It remains impossible for me to avoid thinking almost continuously about this week’s horrific tragedy. As an instructor who teaches in Berkey Hall, my close proximity to the site of the shooting and my deep concerns about my students’ traumatic experiences on that terrible evening keep me worried about what I will encounter next week when classes resume. Moreover, the constant stream of interview invitations and information requests directed to our organization from across Michigan and the nation necessarily keep my attention focused on the shock of the direct impact MSU experienced from the nation’s gun violence problems. As a result, a few key points have settled themselves in the forefront of my mind.
First, we need to avoid referring to those struck by bullets as “the victims” of the incident. They and their families are certainly the victims most deserving of our care and concern. They are the ones who directly experienced unimaginable catastrophic harm. Yet, we should not imply that they are the only victims. The victims here are not limited in number. Other people are also victims because they are deeply affected by the event, even if they did not experience physical injuries.
We need to think about the students who survived at the shooting sites or elsewhere around campus after experiencing an intense period of fear. These are young people whose sense of personal safety may be profoundly affected into the future. We need to consider parents and families, especially those whose loved ones were struck by bullets, but also those family members who suffered the trauma of not knowing the status of their loved ones during an unfolding crisis event. And, as well, there is everyone else in the United States (especially those of us in Michigan) who may feel less safe and less free to go where they want to go and do what they want to do because of their enhanced awareness that the potential danger of gun violence is all around us. All around all of us. Yes, our greatest concerns should be focused on the individuals who came face-to-face with the gunman as well as their families. But we cannot forget that these events have much more far-reaching victimizing effects.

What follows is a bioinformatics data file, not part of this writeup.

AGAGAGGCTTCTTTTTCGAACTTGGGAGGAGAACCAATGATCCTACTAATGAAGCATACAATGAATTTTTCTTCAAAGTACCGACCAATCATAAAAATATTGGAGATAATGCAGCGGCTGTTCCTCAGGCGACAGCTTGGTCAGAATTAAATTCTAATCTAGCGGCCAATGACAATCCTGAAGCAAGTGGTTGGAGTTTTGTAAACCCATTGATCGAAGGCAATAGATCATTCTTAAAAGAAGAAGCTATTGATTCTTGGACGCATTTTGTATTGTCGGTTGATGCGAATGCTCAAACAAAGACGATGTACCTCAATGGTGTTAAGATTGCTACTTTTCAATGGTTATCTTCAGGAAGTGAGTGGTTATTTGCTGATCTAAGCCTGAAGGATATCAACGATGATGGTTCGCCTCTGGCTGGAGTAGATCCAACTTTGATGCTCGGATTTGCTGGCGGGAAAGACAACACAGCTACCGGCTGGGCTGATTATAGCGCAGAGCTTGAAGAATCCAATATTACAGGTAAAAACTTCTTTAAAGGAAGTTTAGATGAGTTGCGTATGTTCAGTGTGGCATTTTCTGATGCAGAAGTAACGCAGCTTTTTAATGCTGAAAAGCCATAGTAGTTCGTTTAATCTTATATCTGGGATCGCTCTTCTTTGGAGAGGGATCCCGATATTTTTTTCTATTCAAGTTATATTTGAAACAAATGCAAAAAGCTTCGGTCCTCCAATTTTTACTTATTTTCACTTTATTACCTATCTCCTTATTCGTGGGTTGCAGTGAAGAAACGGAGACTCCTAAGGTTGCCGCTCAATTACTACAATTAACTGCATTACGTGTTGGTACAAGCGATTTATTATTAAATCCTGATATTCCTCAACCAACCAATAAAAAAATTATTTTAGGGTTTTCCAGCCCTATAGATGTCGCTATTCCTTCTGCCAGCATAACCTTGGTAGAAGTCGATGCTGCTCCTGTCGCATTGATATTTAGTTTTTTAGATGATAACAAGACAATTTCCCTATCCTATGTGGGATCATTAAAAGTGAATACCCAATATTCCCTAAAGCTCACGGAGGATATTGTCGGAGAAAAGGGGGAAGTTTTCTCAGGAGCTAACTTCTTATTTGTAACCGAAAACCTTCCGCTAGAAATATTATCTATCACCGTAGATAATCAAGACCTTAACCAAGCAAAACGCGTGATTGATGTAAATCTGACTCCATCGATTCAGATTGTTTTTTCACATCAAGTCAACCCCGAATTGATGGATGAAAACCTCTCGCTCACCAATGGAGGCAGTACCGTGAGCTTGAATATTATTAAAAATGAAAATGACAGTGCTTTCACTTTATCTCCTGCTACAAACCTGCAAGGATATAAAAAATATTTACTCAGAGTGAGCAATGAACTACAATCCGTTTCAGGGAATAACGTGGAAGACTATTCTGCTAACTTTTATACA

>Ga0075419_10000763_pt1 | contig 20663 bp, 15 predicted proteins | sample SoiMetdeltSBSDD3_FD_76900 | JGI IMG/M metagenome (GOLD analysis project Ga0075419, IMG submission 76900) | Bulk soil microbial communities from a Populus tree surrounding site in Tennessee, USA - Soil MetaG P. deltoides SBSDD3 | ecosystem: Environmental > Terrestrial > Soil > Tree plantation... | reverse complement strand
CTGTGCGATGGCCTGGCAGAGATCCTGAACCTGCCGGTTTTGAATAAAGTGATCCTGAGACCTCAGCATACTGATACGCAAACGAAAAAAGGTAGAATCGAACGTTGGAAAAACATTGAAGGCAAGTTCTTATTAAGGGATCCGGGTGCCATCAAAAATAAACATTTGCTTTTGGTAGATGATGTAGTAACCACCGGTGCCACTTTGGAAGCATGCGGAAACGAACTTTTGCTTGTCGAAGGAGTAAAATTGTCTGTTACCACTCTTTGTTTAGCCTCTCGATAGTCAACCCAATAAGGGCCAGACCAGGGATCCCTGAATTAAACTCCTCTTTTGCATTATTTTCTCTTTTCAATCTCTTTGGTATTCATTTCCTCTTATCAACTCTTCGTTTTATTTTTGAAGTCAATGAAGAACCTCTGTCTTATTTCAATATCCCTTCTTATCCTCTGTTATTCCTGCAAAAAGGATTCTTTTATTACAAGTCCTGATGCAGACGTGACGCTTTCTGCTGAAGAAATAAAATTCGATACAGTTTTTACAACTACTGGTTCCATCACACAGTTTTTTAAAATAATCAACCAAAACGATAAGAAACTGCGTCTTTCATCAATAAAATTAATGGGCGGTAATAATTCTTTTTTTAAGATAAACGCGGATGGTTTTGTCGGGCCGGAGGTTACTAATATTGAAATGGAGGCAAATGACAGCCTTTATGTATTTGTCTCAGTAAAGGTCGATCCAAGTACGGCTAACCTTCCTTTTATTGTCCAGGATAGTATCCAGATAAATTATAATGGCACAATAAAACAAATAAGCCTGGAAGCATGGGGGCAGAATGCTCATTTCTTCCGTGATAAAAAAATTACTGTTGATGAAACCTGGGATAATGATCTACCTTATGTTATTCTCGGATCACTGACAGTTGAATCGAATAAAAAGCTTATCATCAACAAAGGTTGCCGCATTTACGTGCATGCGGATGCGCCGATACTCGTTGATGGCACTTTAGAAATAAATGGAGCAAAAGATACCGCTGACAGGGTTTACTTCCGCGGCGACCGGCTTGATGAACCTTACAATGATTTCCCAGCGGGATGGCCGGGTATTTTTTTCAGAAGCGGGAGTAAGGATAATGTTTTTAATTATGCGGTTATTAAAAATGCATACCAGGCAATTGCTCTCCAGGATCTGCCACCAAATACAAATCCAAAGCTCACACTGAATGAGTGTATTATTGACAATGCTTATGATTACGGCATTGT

Second, information has become available about those most profoundly harmed by the shooter. Even as we try to remain respectful of the privacy of those who remain hospitalized, a picture is emerging about who suffered the most catastrophic effects. The catastrophically-harmed victims, although few in number, reflect broad representation of people living in the United States. Black, White, Latinx, and Asian. Family roots ranging from migrant farm workers to people from affluent suburbs. U.S born and raised as well as visiting students from overseas. These victims represent the diversity we see around us in American society. They represent the diversity of the MSU community. And, most importantly, they give us that sad reminder that no one is immune from the risk of gun violence in a society with 400 million guns on the loose and very limited sensible regulation of firearms. Some people and some places face a higher probability of victimization from gun violence. But no one is immune. The recognition that the risk of harm is everywhere and threatens all of us ought to motivate everyone to join together—across all of the demographic and political lines that sometimes divide us—in order to speak out in a united way to implore our elected officials to move swiftly in taking action to reduce gun violence.
Third, the Michigan legislature does not need to “reinvent the wheel” when it comes to enacting beneficial, research-backed gun safety laws. The legislature merely needs to look at the laws enacted in other states. Michigan is not a leader in this area. In making reference to extreme risk protection order laws, sometimes called “red flag laws,” Governor Whitmer noted in her State of the State address, “If Florida and Indiana can get this done, we sure can, right?” (Whitmer, 2023).